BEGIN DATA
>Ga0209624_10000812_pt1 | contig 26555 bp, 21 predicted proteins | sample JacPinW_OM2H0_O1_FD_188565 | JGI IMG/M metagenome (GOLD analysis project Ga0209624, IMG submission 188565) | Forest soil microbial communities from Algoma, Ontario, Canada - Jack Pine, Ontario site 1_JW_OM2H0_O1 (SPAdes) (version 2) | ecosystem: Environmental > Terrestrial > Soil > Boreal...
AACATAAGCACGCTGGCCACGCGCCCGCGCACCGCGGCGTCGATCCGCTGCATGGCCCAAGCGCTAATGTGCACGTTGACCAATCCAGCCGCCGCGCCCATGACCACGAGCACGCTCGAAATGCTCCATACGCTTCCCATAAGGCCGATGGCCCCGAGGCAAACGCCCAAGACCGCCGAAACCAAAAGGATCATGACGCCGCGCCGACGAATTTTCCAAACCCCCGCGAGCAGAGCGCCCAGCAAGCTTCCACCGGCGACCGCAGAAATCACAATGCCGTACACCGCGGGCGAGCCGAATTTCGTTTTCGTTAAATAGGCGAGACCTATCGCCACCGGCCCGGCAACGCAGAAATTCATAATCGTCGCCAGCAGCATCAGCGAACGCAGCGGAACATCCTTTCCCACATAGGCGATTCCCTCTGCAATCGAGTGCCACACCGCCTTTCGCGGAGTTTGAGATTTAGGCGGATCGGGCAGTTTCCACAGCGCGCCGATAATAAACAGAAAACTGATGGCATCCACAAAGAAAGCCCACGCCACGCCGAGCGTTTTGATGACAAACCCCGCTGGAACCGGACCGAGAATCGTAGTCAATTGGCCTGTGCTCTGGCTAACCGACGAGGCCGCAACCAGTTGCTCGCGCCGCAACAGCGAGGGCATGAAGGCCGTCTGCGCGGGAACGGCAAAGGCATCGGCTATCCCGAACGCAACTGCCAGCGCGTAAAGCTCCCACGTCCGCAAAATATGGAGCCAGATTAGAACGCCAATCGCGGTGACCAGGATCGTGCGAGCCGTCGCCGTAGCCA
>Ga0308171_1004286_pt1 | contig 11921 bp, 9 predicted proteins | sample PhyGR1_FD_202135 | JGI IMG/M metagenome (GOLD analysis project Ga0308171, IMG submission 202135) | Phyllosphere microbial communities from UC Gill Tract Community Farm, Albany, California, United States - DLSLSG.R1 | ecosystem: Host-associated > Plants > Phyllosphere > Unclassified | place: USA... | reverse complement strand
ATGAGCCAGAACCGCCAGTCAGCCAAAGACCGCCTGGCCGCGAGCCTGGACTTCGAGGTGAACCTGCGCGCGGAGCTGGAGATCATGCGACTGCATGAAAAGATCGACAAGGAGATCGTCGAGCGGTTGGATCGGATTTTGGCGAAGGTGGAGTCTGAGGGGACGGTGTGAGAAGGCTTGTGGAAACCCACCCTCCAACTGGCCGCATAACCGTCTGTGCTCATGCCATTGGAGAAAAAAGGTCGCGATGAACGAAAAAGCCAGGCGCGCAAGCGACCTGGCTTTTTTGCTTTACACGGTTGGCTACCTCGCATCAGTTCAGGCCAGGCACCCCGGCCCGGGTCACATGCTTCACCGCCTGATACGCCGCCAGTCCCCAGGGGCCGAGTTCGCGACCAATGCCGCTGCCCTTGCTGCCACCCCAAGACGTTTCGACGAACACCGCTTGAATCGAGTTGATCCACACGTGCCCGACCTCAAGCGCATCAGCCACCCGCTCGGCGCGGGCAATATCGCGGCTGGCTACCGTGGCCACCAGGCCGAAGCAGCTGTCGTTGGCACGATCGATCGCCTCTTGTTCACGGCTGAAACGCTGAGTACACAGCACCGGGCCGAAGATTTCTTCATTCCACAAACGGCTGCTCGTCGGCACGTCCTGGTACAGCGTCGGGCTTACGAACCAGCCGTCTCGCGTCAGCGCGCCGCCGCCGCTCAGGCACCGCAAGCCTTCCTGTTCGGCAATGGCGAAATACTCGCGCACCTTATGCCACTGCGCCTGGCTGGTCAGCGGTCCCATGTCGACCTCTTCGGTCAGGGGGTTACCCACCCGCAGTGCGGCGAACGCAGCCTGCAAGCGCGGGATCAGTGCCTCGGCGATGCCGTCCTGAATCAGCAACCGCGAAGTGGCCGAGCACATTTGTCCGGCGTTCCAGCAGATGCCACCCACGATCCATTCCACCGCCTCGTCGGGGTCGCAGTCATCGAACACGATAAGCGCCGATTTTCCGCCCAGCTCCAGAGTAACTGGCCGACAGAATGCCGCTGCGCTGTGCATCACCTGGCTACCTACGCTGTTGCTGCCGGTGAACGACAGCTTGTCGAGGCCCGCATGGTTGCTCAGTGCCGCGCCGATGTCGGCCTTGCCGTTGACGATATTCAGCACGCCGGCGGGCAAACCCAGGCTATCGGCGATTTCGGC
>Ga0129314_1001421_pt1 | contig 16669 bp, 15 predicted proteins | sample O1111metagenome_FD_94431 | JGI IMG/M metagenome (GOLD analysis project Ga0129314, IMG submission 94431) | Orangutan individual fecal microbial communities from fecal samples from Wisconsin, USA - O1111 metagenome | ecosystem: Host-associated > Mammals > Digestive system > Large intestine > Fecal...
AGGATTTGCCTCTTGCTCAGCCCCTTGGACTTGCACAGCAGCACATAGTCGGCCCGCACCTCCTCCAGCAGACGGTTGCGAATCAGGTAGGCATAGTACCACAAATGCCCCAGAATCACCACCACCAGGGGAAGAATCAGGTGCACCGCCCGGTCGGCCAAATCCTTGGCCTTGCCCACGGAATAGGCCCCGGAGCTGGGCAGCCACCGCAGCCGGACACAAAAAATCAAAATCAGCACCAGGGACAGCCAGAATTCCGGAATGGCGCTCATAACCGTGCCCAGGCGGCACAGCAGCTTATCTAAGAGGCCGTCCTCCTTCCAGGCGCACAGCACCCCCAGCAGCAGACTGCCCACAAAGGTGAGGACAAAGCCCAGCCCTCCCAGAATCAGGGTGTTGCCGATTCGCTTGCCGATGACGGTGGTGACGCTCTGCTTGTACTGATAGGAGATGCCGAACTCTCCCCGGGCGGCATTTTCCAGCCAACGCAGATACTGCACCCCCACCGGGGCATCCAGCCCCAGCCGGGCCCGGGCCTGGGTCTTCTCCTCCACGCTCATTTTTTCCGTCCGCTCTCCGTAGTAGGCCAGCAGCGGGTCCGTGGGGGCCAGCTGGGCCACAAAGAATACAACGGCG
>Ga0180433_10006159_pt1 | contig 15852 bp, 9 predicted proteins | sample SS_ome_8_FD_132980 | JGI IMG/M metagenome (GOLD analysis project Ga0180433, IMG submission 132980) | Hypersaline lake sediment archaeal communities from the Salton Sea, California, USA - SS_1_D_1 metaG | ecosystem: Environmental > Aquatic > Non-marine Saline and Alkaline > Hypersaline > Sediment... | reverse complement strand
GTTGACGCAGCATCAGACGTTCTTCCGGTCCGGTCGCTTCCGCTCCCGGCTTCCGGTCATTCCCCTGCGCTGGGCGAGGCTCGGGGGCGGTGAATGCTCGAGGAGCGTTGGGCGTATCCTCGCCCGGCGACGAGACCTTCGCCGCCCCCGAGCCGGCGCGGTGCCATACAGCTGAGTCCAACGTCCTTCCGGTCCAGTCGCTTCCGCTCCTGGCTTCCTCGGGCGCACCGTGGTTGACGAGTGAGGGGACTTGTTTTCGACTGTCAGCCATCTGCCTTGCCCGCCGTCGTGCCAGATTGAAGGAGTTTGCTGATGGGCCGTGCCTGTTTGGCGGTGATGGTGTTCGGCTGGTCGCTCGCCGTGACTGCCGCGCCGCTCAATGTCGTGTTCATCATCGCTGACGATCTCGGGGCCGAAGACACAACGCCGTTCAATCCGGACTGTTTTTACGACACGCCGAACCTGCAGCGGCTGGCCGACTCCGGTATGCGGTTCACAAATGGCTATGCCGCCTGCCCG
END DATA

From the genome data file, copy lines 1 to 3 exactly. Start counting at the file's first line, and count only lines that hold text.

>Ga0209624_10000812_pt1 | contig 26555 bp, 21 predicted proteins | sample JacPinW_OM2H0_O1_FD_188565 | JGI IMG/M metagenome (GOLD analysis project Ga0209624, IMG submission 188565) | Forest soil microbial communities from Algoma, Ontario, Canada - Jack Pine, Ontario site 1_JW_OM2H0_O1 (SPAdes) (version 2) | ecosystem: Environmental > Terrestrial > Soil > Boreal...
AACATAAGCACGCTGGCCACGCGCCCGCGCACCGCGGCGTCGATCCGCTGCATGGCCCAAGCGCTAATGTGCACGTTGACCAATCCAGCCGCCGCGCCCATGACCACGAGCACGCTCGAAATGCTCCATACGCTTCCCATAAGGCCGATGGCCCCGAGGCAAACGCCCAAGACCGCCGAAACCAAAAGGATCATGACGCCGCGCCGACGAATTTTCCAAACCCCCGCGAGCAGAGCGCCCAGCAAGCTTCCACCGGCGACCGCAGAAATCACAATGCCGTACACCGCGGGCGAGCCGAATTTCGTTTTCGTTAAATAGGCGAGACCTATCGCCACCGGCCCGGCAACGCAGAAATTCATAATCGTCGCCAGCAGCATCAGCGAACGCAGCGGAACATCCTTTCCCACATAGGCGATTCCCTCTGCAATCGAGTGCCACACCGCCTTTCGCGGAGTTTGAGATTTAGGCGGATCGGGCAGTTTCCACAGCGCGCCGATAATAAACAGAAAACTGATGGCATCCACAAAGAAAGCCCACGCCACGCCGAGCGTTTTGATGACAAACCCCGCTGGAACCGGACCGAGAATCGTAGTCAATTGGCCTGTGCTCTGGCTAACCGACGAGGCCGCAACCAGTTGCTCGCGCCGCAACAGCGAGGGCATGAAGGCCGTCTGCGCGGGAACGGCAAAGGCATCGGCTATCCCGAACGCAACTGCCAGCGCGTAAAGCTCCCACGTCCGCAAAATATGGAGCCAGATTAGAACGCCAATCGCGGTGACCAGGATCGTGCGAGCCGTCGCCGTAGCCA
>Ga0308171_1004286_pt1 | contig 11921 bp, 9 predicted proteins | sample PhyGR1_FD_202135 | JGI IMG/M metagenome (GOLD analysis project Ga0308171, IMG submission 202135) | Phyllosphere microbial communities from UC Gill Tract Community Farm, Albany, California, United States - DLSLSG.R1 | ecosystem: Host-associated > Plants > Phyllosphere > Unclassified | place: USA... | reverse complement strand